If informal pre-notice discussions do not resolve the issue, CMS may send a formal notice of a CMP. A reporting entity can then request a hearing before an administrative law judge within 60 days of its receipt of the formal notice to present arguments why a CMP should not be imposed. After that, reporting entities also have further appeal rights.

A GHP will incur a mandatory CMP of $1,000 per day* for each day of noncompliance. On the other hand, CMS will use a tiered approach to determine the CMP for an NGHP.

NGHP Civil Money Penalty Schedule

Time Report Submitted After Due Date


More than 1 year but less than 2 years

$250 per day

Between 2 and 3 years

$500 per day

3 years or more

$1,000 per day

Maximum penalty


* All penalty amounts will be adjusted annually for inflation.

The Final Rule was effective December 11, 2023, which was 60 days after it was published. However, no CMPs will be imposed until at least October 11, 2024, one year after the Rule was published. The Final Rule is prospective in nature; therefore, no CMP will be imposed on an entity for prior noncompliance. There is a five-year statute of limitations for CMS to impose CMPs beginning on the first date of noncompliance.

Differences Between the Final Rule and the 2020 Proposal

CMS’ Final Rule deviates from its 2020 proposed rule in several significant ways. First, the Final Rule eliminated two CMP-triggering events. CMS will not establish an “error tolerance” and will not issue a CMP for an excessive number of errors in an entity’s reports. Also, CMS will not impose a penalty when an entity provides information during the recovery process that is contradictory to what it originally reported. The only CMP trigger established in the Final Rule is untimely reporting, defined as being beyond one year after the obligation to report.

The Final Rule expands the concept of “good faith” attempts to comply with reporting obligations. A party must make three attempts to obtain the claimant’s personal identifier information necessary to report to CMS. The first two attempts must be either by mail or electronic mail, and the third attempt may be by telephone, electronic mail, or another reasonable method. The Final Rule relieves a party of the obligation to continue to seek the information if the claimant clearly states in writing its refusal to provide the requested information. The Final Rule expands the circumstances under which this safe harbor is available to an entity when it can’t obtain the required information.

Furthermore, the Final Rule clarifies when the five-year statute of limitations for issuing a CMP begins. Under the proposed rule, the statute of limitations period would have begun when CMS identified the reporting noncompliance. The Final Rule, however, states that the five-year statute of limitations period begins when the non-compliance occurred. That means the statute period is based on the deadline when the report was due. This clarification provides much needed certainty for reporting entities that contest CMPs.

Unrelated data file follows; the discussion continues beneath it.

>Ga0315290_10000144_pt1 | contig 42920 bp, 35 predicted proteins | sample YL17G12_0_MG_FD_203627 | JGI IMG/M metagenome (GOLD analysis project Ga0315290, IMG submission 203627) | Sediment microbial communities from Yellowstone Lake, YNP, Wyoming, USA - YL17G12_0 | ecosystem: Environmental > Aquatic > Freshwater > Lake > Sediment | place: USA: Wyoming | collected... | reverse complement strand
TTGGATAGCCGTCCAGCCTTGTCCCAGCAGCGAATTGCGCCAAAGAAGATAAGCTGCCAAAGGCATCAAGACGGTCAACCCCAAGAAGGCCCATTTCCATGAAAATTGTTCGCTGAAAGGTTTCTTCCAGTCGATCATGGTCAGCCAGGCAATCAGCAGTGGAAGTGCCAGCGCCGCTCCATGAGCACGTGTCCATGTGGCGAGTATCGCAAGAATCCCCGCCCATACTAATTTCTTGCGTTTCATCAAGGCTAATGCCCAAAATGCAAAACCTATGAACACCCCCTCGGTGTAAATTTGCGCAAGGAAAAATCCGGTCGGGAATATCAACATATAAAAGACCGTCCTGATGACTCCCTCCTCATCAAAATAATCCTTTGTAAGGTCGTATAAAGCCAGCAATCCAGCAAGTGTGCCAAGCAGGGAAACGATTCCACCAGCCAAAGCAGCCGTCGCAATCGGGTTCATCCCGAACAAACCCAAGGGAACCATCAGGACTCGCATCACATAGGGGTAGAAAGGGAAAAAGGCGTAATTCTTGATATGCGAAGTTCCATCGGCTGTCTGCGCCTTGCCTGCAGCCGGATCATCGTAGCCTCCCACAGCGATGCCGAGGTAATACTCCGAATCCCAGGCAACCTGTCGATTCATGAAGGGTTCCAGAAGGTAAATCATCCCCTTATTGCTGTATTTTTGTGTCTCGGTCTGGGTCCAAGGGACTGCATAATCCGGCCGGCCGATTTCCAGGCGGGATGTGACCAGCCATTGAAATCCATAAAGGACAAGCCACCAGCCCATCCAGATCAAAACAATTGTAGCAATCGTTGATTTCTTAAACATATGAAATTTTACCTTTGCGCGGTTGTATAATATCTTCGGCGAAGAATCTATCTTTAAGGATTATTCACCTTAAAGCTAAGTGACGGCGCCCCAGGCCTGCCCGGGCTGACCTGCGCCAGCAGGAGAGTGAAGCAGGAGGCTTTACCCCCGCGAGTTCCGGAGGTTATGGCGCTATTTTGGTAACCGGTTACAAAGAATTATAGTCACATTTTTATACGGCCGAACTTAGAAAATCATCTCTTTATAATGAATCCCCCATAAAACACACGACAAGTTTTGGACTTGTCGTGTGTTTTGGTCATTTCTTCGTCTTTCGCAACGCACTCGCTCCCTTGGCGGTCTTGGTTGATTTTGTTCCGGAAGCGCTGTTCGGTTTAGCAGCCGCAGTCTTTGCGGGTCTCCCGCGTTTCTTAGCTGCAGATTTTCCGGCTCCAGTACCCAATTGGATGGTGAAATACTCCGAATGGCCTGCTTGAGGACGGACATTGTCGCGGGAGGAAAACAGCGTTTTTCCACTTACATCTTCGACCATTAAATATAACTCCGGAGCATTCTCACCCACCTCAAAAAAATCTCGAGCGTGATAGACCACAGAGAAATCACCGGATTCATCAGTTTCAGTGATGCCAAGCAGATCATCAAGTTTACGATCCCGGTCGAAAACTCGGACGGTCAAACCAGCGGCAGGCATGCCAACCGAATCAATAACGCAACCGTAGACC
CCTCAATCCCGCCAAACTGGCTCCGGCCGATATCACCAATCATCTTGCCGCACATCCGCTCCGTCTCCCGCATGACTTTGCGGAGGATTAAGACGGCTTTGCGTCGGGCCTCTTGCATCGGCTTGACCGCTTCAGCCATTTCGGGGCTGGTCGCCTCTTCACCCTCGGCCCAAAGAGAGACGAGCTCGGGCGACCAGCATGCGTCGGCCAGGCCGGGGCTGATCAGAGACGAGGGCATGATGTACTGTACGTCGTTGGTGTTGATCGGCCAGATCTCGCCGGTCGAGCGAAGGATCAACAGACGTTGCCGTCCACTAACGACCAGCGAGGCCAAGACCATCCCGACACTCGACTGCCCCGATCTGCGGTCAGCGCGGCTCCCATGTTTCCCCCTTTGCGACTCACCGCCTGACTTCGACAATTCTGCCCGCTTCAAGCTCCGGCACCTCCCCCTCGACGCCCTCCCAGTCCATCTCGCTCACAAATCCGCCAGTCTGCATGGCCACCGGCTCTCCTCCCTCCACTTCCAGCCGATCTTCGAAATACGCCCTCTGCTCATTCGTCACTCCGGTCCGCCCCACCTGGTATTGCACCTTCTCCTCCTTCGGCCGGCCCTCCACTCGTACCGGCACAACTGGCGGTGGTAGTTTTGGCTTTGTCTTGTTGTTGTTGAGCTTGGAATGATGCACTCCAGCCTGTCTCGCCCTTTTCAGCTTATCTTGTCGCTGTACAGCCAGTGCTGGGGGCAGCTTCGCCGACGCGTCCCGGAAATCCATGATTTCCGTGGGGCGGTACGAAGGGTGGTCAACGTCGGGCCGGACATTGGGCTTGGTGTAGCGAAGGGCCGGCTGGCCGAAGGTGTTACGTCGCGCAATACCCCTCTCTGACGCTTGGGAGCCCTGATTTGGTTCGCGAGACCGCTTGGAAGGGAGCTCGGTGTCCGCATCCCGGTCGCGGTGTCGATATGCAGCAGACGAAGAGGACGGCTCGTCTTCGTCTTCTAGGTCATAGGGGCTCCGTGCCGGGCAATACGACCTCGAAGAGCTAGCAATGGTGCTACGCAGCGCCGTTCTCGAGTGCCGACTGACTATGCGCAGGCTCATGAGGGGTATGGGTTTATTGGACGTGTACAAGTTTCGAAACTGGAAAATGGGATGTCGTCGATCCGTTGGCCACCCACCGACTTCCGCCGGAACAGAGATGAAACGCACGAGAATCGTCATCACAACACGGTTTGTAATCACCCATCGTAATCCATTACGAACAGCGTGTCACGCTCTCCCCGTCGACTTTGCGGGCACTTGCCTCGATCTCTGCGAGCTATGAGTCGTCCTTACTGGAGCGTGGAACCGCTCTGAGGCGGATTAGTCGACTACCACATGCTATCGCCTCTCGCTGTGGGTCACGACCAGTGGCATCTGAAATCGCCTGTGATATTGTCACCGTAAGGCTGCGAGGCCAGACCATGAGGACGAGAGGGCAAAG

Lastly, the tiered approach to the amounts of the CMP is a break from the proposed rule. CMS initially intended to match the amount of the discretionary penalties imposed on NGHPs to the amount of the mandatory penalties imposed on GHPs. However, CMS ultimately chose to exercise the discretion given to it in the SMART Act by imposing graduated penalties based on the length of time an NGHP was non-compliant. This approach is another indication that CMS is intent on adhering to its stated goal with the Final Rule: “to motivate proper reporting and maintain compliance with existing statute and regulation” rather than to “punish and impose consequences.”

Best Practices

CMS stressed that the Final Rule will only be applied prospectively. To this end, CMS will only evaluate compliance of claims reported on or after the effective date of the Rule: December 11, 2023. It also states that the one-year period to report claims will begin on the later of the Rule’s effective date or the date the entity is required to report. This means that for reportable claims resolved before the effective date of the Final Rule, the one-year reporting window began on December 11, 2023. It is recommended that these claims be audited before their one-year reporting window closes to ensure that they either have been or will be timely reported.

It is also recommended that entities review their overall claim resolution process to ensure mechanisms are in place to perform the necessary steps to report when required. These steps include:

  • identifying claimants that are Medicare beneficiaries
  • seeking the necessary reporting information
  • documenting unsuccessful efforts to obtain this information
  • establishing the infrastructure to submit reports by their deadline


The Final Rule (which is available on the Federal Register) is the culmination of efforts by CMS and many other stakeholders that spans more than a decade. The certainty provided will greatly benefit efforts to comply with the MSP reporting requirements. It provides bright lines that were previously lacking for those involved.

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Kerri Forsythe